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Nerdy Science in the Kitchen

Best Smoked Brisket Rub Recipe



A great rub recipe will add amazing flavor to your brisket!
A great rub recipe will add amazing flavor to your brisket!

Everyone knows that a smoked brisket is only as good as the rub that seasons it.

To really achieve the most flavorful and tender meat, it’s important to select a rub recipe that hits all the major flavor profiles without masking the wonderful flavor and texture of the meat itself.

Throw caution to the wind and try out a rub recipe that really complements the brisket.

If this is your maiden voyage, you’re going to want to be prepared so that you don’t become discouraged.

There are a few things you’ll want to know prior to taking out the smoker to smoke your own brisket for the first time. Choosing an excellent rub is the key to ensuring you’ll come out with a richly flavorful and masterfully cooked piece of meat.


Are all rub recipes dry rubs?

Not at all! Although many recipes for rubs are indeed dry rubs where you apply spices to the surface of the meat before smoking, some recipes utilize a liquid component to enhance the rub’s flavors. Such liquids could include Worcestershire sauce or lemon juice, which add a depth of flavor without compromising the integrity of the rub.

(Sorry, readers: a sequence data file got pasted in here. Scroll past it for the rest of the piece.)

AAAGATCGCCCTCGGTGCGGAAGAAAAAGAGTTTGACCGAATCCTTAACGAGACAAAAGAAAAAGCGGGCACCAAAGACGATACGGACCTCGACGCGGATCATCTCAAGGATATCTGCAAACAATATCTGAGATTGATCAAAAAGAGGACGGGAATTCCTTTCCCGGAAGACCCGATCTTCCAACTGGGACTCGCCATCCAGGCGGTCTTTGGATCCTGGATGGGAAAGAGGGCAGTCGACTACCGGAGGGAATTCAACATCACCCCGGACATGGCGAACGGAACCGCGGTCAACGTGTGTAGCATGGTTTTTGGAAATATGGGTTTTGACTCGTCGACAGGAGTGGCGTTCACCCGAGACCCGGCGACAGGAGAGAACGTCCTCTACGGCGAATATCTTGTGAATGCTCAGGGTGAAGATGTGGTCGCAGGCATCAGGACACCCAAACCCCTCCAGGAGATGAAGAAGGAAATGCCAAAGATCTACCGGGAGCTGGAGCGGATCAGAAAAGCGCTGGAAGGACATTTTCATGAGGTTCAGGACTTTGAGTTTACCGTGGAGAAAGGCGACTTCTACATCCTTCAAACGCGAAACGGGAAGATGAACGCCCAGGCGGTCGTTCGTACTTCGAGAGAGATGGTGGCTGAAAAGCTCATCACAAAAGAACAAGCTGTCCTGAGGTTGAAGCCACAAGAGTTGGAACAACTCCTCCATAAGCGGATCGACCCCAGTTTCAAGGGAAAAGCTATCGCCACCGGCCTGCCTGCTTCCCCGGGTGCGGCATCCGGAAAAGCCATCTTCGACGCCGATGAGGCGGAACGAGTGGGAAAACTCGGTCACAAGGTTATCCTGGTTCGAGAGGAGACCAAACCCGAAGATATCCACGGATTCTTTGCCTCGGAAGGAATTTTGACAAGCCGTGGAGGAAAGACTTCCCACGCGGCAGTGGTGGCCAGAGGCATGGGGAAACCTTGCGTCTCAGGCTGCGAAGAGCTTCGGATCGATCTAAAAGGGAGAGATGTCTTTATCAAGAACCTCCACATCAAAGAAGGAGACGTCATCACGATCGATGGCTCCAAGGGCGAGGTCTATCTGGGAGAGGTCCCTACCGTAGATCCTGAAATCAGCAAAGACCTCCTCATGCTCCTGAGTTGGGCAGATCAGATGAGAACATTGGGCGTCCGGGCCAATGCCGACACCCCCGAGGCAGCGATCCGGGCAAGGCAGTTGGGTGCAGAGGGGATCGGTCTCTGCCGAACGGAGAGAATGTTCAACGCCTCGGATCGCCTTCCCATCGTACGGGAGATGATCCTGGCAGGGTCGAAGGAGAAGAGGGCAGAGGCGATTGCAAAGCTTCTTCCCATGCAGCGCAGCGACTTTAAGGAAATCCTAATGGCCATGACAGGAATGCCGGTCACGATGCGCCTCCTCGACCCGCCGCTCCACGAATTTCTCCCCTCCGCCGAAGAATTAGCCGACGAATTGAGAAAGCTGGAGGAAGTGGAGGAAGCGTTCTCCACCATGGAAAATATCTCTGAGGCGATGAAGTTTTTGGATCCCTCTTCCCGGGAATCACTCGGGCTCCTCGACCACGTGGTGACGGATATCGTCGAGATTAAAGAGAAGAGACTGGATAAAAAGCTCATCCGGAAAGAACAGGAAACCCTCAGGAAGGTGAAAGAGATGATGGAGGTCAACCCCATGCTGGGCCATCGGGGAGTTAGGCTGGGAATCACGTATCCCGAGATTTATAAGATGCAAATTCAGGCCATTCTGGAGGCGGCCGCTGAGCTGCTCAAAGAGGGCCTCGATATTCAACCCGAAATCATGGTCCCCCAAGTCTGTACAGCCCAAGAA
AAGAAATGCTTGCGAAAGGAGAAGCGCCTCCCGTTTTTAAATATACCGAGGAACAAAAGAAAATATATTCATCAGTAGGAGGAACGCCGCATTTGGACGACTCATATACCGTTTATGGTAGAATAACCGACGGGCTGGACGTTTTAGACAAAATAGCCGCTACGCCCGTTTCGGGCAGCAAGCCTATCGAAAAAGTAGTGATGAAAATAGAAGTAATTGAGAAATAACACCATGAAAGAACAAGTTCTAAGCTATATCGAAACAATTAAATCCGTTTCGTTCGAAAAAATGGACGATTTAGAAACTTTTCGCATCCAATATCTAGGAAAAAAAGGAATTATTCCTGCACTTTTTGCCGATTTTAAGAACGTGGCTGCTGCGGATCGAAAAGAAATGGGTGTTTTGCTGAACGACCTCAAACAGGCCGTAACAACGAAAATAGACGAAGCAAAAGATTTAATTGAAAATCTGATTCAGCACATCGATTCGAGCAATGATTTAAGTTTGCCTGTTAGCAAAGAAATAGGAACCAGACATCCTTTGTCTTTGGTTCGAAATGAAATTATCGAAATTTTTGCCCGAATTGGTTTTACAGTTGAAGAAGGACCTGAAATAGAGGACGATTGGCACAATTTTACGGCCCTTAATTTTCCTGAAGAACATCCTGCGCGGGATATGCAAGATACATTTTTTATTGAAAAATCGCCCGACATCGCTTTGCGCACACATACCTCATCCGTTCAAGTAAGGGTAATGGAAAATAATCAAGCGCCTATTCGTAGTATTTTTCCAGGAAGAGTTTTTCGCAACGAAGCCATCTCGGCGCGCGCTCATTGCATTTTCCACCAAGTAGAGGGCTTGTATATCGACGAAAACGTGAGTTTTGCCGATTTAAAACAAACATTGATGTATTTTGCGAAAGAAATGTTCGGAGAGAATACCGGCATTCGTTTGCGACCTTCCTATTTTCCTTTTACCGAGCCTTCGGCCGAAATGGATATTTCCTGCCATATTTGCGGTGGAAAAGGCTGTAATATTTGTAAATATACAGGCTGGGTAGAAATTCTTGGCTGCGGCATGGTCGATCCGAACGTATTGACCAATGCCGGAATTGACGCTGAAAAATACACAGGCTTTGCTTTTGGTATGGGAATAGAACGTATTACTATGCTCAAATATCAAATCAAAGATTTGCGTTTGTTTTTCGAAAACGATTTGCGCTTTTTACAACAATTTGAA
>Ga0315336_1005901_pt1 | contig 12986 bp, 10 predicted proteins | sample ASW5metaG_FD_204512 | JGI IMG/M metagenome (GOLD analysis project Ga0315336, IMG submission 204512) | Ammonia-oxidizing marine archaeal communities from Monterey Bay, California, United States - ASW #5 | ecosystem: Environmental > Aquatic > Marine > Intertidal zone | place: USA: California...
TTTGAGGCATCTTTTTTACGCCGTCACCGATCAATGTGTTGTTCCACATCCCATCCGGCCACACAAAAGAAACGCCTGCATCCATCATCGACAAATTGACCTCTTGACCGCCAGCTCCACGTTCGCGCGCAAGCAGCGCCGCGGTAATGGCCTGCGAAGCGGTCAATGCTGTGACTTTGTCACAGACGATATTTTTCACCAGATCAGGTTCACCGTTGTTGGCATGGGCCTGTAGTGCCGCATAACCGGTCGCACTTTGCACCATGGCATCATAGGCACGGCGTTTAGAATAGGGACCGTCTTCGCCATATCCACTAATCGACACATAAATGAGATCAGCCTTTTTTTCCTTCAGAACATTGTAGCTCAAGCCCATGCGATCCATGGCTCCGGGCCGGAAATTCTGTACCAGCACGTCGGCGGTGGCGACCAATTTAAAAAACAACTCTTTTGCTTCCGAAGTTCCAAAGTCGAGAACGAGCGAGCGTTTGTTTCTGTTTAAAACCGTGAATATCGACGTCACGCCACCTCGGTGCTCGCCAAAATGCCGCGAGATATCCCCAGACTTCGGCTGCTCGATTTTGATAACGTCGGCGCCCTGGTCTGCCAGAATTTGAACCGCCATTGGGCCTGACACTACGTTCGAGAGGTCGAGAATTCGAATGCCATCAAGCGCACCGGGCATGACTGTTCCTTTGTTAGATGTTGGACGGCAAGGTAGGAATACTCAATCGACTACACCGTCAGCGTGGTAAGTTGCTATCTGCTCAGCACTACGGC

If you fancy a spicier rub without the dryness of traditional spices, adding chipotle chilies can add a smoky and spicy flavor to your brisket. Traditional rub recipes usually include a spicier component that lends a hand in bringing out the sweet and smoky flavors.

So, what’s in a good smoked brisket rub?

The best things in life are worth the wait.
The best things in life are worth the wait.

I’m glad you asked. Many rub recipes begin with a healthy dose of salt, which helps bring out the natural flavor of the brisket. If the recipe contains a fair amount of salt, it is usually best to apply the rub right before it enters the smoker, so it doesn’t prematurely cure the meat. A super salty cured meat, which invokes the days before refrigeration when salt was the primary method of preserving food, is generally not appealing to the modern palate.